The Speaker
Friday, 14 June 2024 – 09:36

Conservatives involved in two controversial incidents on final Monday of election campaign

The Conservatives have been involved in two controversies on Monday, including when Boris Johnson took a reporter’s phone and placed it in his pocket.

An ITV reporter was trying to show Mr Johnson a picture on his phone on Monday, but the Prime Minister refused to look, before taking the device away and putting it in his pocket.

The reporter was trying to show the PM a picture of a sick four-year-old boy named Jack, published by the Daily Mirror, who had to sleep on the floor of a Leeds hospital. It was suspected that the child had pneumonia, but no beds were available, sparking public criticism over NHS cuts. 

Mr Johnson’s reaction to the reporter has been heavily criticised – the Labour leader Jeremy Corbyn tweeted, “He just doesn’t care”. Videos of Mr Johnson taking the phone have also been circulating on social media. The device was later returned and the picture was looked at by Mr Johnson.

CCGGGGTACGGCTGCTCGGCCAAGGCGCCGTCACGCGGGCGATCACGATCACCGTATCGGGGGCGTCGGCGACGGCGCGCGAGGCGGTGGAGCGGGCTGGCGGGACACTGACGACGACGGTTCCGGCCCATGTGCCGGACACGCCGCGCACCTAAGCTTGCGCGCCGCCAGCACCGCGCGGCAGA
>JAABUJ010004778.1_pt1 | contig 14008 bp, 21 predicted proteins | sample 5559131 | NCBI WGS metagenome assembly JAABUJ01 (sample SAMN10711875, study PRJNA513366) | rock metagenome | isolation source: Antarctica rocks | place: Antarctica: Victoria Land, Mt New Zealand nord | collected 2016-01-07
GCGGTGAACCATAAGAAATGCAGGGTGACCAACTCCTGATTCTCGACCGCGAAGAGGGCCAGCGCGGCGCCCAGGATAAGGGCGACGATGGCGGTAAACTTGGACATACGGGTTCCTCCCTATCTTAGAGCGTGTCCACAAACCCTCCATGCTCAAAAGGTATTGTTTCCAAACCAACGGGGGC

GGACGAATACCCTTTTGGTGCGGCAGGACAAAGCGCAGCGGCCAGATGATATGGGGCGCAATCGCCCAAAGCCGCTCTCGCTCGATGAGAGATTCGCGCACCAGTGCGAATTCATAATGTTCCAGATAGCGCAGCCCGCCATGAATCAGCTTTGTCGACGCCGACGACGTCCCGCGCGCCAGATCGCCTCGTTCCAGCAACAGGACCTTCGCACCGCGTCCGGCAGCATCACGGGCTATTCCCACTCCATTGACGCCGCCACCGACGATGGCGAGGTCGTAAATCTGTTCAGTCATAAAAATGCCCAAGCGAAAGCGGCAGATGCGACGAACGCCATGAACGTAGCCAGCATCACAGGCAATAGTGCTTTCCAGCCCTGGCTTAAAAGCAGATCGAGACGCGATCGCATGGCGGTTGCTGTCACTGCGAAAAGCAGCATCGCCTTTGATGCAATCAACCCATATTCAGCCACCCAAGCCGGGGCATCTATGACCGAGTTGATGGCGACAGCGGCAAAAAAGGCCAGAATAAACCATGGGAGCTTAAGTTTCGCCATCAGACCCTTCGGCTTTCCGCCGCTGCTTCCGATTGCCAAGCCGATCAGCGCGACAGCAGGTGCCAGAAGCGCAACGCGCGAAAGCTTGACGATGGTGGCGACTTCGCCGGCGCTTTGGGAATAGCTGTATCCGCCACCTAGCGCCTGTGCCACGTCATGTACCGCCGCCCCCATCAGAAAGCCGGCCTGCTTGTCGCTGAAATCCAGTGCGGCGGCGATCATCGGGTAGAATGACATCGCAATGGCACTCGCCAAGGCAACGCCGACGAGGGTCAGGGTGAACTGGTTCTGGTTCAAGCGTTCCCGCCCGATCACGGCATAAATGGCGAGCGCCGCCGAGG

The Conservatives were also forced to make a climbdown after aides briefed that an adviser to the Health Secretary, Matt Hancock had been hit by a Labour protestor. Video footage has actually revealed that the incident was likely unintentional and appears to just show Mr Hancock’s adviser walking into the hand of a protestor. It was originally claimed by aides that Mr Hancock’s adviser was ‘punched in the face’.

The aides have since admitted the incident was likely accidental, however, they still tried to turn the story into a piece of bad press for Labour, who had protestors complaining about funding cuts under the Conservatives at the protest.

Labour’s John McDonnell accused the Conservatives of trying to ‘manipulate the media’.

‘Senior Tories’, ‘Grim’ and ‘Leeds Hospital’ have all been trending on Twitter following the incidents, which have come just days before the UK heads to the polls for the General Election this Thursday.


Photo Credit: Chatham House via Flickr under licence (CC BY 2.0)

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